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"You'll Shoot Your Eye Out, Kid!"

Jean Parker Shepherd Jr. -- or "Shep," as he was often called -- is probably best known today for the 1983 movie "A Christmas Story," now a seasonal classic, which he co-wrote and narrated as the adult "Ralphie." Shep briefly appeared in a cameo near the end of the movie, when he is standing with a woman and young boy at the beginning of a long line to see Santa Claus, and he directs young Ralphie to the end of the line. Shep's third wife, Leigh Brown, silently appeared in the same scene with Shep. (She is also credited as a co-writer of the movie's screenplay.)

The immensely popular film is largely based on two of Shep's prior books: "In God We Trust, All Others Pay Cash" and "Wanda Hickey's Night of Golden Memories and Other Disasters." The books were primarily compilations of previous stories first published in Playboy magazine in the 1960s. The tales often involved fictionalized treatments of real people Shep knew while growing up (e.g., the Bumpus family, Flick, Schwartz, Miss Shields), as well as members of his family (e.g., "the Old Man" and Randy).

Shep was, and remains, well known to many in New Jersey, especially those who listened to his nightly radio programs on WOR radio from about 1955 to 1977. He also frequently performed in the state, including at East Brunswick High School in the 1960s. Shep sometimes lived in New Jersey -- New Milford and Washington -- after he moved to the New York area from the Midwest, where he was born and raised. Although Shep's "home" in the movie was located in Cleveland, Ohio -- where it is now a museum -- he actually spent his school years in Hammond, Indiana. 

Shep's younger brother was indeed named Randy. After Shep moved away from Indiana, Randy remained there, where he ran a limousine service. Randy also briefly played semi-pro baseball for the Rockford Rox. The team was put out of business in 1949 by the more popular and successful Rockford Peaches, made famous by the 1992 Hollywood hit  "A League of Their Own."
 
Shep's "Old Man" left the family after the brothers graduated from high school. He took up with a much younger woman from the area and moved to West Palm Beach, Florida, where he remained. Shep's mother remarried, after living with Randy in Indiana for a time.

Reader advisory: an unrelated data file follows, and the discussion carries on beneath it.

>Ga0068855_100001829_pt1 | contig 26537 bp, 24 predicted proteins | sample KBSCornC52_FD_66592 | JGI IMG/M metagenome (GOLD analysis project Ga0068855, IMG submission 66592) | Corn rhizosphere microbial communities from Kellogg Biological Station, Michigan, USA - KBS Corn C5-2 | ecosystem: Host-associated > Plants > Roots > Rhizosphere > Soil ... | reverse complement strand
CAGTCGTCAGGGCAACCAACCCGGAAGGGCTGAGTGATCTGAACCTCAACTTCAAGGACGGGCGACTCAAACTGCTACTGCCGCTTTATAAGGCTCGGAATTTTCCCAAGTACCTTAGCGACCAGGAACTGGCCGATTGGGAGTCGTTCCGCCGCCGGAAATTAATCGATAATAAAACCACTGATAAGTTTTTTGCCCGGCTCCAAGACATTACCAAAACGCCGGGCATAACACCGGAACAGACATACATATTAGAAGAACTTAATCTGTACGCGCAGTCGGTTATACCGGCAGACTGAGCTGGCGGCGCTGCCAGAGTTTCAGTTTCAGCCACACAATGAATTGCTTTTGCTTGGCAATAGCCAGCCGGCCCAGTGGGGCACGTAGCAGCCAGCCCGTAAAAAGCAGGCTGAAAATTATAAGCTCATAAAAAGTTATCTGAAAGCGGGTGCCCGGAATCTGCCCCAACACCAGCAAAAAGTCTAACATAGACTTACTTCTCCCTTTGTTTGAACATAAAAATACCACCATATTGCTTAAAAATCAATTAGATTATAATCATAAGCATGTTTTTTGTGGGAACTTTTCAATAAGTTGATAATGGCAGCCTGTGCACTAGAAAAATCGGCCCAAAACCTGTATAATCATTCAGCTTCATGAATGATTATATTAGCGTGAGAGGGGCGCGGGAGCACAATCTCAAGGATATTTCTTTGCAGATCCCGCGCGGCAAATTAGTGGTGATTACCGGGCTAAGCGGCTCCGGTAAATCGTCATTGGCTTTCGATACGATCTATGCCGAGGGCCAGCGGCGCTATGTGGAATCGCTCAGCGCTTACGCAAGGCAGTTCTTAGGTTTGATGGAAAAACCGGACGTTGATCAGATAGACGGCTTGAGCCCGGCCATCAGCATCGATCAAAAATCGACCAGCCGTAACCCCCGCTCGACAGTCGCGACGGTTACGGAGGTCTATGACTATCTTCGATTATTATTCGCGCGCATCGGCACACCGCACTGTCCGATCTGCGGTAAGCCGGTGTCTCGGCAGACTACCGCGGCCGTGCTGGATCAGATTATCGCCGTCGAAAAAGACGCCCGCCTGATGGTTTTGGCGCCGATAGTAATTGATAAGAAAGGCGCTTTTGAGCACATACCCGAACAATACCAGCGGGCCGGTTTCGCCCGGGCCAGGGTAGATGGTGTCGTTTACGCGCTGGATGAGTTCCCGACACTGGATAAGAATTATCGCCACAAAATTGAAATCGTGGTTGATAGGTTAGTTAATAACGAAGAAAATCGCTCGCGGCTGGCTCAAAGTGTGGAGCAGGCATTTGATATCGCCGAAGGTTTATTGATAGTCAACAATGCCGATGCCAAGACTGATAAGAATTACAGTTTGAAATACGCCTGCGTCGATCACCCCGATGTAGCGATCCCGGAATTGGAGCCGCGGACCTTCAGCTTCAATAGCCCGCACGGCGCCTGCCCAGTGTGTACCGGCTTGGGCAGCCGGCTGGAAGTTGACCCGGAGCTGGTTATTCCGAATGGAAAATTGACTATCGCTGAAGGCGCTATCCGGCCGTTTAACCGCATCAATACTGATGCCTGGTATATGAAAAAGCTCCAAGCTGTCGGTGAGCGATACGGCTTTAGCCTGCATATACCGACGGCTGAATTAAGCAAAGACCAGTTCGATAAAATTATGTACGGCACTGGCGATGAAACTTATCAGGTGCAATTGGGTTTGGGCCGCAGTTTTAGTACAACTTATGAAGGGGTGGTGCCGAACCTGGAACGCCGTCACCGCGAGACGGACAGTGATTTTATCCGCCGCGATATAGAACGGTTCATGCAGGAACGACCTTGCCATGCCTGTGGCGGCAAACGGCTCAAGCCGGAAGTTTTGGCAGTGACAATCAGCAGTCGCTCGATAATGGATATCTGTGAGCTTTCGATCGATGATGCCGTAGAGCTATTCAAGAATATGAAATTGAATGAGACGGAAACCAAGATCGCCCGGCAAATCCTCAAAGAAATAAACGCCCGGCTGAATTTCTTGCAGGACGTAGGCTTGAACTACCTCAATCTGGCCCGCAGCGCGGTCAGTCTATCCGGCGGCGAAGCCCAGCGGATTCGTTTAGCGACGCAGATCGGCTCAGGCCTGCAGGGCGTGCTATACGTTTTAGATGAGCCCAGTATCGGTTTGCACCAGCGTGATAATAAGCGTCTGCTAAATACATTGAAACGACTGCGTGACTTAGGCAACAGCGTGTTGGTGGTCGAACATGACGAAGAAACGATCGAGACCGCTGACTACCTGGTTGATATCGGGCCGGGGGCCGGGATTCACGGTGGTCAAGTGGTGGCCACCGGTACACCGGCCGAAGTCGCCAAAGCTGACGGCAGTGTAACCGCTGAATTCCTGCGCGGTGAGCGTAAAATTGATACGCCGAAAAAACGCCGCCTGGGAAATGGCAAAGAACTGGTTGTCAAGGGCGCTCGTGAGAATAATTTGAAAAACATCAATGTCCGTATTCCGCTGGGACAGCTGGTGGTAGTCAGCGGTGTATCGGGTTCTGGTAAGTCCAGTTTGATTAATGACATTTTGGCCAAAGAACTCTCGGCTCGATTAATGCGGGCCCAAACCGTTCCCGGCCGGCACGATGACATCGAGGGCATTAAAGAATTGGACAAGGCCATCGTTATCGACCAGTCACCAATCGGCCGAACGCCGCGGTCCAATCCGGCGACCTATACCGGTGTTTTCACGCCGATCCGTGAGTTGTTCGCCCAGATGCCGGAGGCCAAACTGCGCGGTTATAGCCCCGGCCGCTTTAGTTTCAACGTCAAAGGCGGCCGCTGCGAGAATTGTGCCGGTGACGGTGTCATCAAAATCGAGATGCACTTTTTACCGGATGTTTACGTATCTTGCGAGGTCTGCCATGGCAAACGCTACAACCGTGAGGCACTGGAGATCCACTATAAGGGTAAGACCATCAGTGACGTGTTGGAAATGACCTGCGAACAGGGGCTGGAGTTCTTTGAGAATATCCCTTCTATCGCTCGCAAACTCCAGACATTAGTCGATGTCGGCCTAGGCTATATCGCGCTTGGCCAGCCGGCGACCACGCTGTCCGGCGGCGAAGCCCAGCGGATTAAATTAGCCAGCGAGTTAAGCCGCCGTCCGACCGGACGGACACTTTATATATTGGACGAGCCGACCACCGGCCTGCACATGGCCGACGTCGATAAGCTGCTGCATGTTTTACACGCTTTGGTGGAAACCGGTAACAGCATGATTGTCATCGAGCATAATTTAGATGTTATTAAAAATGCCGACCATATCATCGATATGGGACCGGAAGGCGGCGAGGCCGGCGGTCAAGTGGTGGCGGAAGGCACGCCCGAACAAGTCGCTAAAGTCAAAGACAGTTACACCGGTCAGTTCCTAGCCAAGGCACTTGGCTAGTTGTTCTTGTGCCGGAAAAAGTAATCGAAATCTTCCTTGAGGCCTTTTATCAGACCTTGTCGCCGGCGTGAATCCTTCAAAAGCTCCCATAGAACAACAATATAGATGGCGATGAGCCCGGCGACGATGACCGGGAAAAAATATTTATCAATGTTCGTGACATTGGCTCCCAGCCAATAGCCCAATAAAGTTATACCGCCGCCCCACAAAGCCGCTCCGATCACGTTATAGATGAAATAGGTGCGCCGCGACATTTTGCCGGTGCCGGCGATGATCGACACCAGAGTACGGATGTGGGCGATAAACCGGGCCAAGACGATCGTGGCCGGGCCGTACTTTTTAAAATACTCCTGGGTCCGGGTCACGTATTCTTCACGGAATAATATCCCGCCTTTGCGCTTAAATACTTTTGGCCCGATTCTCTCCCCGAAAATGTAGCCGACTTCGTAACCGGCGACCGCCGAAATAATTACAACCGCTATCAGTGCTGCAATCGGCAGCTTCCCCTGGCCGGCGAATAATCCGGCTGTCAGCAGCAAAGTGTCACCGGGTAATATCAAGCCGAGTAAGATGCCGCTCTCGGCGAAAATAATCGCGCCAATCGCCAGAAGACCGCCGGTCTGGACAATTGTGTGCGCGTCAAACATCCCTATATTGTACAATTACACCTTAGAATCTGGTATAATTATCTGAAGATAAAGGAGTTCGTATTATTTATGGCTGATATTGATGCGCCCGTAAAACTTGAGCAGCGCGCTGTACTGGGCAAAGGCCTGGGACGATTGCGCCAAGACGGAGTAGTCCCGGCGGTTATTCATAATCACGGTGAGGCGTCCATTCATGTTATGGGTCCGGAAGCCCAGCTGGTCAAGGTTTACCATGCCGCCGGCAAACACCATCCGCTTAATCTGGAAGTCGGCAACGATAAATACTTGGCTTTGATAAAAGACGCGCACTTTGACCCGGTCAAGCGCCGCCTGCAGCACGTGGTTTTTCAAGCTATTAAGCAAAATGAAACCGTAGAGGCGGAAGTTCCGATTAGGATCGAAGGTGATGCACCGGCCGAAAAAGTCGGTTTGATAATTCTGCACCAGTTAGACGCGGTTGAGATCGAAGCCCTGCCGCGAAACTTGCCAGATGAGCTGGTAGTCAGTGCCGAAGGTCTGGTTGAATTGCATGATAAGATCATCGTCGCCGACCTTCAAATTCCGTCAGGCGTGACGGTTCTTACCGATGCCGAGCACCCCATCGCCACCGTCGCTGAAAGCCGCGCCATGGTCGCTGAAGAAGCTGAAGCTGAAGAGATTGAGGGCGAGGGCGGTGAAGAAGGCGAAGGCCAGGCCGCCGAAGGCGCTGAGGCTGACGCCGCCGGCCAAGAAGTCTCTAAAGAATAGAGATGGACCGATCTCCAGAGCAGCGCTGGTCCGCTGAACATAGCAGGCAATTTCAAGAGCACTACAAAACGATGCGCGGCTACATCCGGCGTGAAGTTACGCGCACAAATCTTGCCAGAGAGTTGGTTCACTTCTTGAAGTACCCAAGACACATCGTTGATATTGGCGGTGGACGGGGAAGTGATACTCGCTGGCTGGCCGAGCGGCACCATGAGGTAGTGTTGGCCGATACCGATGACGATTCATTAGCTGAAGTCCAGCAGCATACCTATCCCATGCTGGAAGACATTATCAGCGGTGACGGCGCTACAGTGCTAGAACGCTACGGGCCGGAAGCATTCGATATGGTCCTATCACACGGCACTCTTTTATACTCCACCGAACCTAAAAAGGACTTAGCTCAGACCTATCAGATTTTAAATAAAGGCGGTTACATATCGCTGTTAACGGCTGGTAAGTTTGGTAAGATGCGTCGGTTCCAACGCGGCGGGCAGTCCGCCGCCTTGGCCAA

During World War II, Shep served in the U.S. Army Signal Corps. He never left the States. Many of his buddies did, however. "Flick" (aka Jack N. Flickinger) -- whose tongue, on a dare, was stuck to a cold flagpole in front of Warren G. Harding School -- served in North Africa in an anti-aircraft unit. When he returned home after the war, he ran the family business in Hammond, Flick's Tavern.  

"Schwartz" (aka Paul L. Schwartz) -- who issued the infamous "triple dog dare" to Flick -- was commissioned a navigator in the U.S. Army Air Corps. Schwartz died in March 1944 when his B-17G Flying Fortress crashed and burned in an accident over the Adriatic Sea at the start of a bombing run to a Nazi Messerschmitt factory. His body was never recovered.

Delbert Bumpus -- the eldest son of the "neighborhood hillbillies" owning the hounds that stole Shep's Christmas turkey at the end of the movie -- was actually an honor student and star baseball player on local Hammond teams. In real life, Delbert's father, Roscoe, who sold life insurance, raised several beagle puppies confined in a kennel for occasional sale to hunters. Delbert enlisted as a tanker in the U.S. Army and stormed Easy Red Sector on Omaha Beach in Normandy, France, on June 6, 1944 -- D-Day. He was medically discharged at the end of the war with a Bronze Star Medal for valor after fighting his way to the Siegfried Line as a tank commander. He suffered from PTSD for the remainder of his life.

Shep passed away in Florida in 1999 at age 78. Leigh, a native of Newark, New Jersey, and Shep's constant companion for decades, had died the previous year.

During his life, Shep had many creative projects -- including books, live theater, radio, magazine articles, television and concerts -- but it was "A Christmas Story" that brought him the widespread fame and riches that otherwise had eluded him. 

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